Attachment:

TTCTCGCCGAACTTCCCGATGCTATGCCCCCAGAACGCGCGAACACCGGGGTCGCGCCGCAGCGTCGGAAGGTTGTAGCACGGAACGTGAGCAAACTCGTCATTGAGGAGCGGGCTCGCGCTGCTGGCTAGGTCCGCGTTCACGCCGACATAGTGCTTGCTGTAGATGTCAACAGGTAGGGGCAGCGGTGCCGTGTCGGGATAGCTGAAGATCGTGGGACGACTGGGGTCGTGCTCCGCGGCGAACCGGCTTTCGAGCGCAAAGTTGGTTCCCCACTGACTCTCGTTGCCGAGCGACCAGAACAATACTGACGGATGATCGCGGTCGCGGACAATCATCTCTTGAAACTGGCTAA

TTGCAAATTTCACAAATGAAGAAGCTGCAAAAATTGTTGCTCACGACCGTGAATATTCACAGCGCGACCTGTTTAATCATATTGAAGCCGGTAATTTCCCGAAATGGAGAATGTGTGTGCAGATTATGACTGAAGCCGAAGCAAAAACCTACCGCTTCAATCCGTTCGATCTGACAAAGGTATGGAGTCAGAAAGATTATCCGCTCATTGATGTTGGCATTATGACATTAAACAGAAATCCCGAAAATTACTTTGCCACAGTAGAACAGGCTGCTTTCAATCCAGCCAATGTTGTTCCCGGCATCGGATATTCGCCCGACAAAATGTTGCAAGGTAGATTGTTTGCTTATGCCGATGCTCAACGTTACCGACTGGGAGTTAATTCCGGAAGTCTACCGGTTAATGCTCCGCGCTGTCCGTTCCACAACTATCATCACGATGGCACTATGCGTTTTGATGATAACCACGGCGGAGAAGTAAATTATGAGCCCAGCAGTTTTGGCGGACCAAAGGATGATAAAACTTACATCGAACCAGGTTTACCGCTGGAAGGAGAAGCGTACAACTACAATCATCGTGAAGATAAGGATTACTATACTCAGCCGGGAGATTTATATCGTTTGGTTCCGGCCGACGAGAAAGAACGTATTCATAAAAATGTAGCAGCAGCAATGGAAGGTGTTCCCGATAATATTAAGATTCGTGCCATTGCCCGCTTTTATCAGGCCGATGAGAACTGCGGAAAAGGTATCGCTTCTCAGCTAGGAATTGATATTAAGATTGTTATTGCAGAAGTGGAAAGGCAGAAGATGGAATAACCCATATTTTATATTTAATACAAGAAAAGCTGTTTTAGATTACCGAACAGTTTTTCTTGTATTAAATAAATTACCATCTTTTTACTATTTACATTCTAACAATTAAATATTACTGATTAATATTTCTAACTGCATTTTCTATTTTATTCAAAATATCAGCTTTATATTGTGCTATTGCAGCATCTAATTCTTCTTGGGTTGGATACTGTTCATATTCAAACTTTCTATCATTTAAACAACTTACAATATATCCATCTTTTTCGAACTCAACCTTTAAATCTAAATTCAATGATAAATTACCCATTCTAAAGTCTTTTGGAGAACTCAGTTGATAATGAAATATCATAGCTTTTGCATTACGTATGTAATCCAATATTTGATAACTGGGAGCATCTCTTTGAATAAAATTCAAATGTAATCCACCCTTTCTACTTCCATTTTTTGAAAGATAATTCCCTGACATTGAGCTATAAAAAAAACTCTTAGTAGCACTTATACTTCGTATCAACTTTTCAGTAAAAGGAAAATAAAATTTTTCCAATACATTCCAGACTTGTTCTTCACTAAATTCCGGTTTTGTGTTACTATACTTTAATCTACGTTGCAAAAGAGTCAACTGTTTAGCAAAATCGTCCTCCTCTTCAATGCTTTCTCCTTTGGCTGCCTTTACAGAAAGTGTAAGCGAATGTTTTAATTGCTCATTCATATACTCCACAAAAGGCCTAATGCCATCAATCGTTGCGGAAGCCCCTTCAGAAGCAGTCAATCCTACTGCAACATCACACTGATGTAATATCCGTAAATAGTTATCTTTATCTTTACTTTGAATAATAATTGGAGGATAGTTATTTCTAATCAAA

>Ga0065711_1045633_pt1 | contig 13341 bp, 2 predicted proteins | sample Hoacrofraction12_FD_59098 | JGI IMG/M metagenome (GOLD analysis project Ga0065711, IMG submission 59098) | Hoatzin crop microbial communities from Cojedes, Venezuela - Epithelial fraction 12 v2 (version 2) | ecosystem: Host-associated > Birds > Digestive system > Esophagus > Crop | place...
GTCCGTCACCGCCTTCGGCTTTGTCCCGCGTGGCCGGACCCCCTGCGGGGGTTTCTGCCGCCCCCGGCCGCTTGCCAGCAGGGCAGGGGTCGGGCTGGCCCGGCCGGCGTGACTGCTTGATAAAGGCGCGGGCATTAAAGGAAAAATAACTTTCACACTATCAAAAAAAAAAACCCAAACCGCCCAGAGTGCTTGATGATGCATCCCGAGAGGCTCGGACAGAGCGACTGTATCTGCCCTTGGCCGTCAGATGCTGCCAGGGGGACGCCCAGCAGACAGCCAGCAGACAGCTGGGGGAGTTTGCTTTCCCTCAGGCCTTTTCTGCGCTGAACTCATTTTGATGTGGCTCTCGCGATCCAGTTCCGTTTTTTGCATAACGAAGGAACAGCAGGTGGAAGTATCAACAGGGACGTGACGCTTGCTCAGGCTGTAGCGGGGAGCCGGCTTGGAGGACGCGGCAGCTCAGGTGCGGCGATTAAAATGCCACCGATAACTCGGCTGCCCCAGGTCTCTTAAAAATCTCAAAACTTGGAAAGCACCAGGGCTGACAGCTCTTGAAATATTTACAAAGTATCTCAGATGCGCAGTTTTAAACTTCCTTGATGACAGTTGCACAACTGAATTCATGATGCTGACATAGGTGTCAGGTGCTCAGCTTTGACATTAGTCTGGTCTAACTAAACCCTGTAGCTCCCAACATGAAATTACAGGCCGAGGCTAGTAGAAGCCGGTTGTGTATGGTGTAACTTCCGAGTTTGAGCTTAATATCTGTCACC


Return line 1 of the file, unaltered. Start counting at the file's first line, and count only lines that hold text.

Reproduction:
TTCTCGCCGAACTTCCCGATGCTATGCCCCCAGAACGCGCGAACACCGGGGTCGCGCCGCAGCGTCGGAAGGTTGTAGCACGGAACGTGAGCAAACTCGTCATTGAGGAGCGGGCTCGCGCTGCTGGCTAGGTCCGCGTTCACGCCGACATAGTGCTTGCTGTAGATGTCAACAGGTAGGGGCAGCGGTGCCGTGTCGGGATAGCTGAAGATCGTGGGACGACTGGGGTCGTGCTCCGCGGCGAACCGGCTTTCGAGCGCAAAGTTGGTTCCCCACTGACTCTCGTTGCCGAGCGACCAGAACAATACTGACGGATGATCGCGGTCGCGGACAATCATCTCTTGAAACTGGCTAA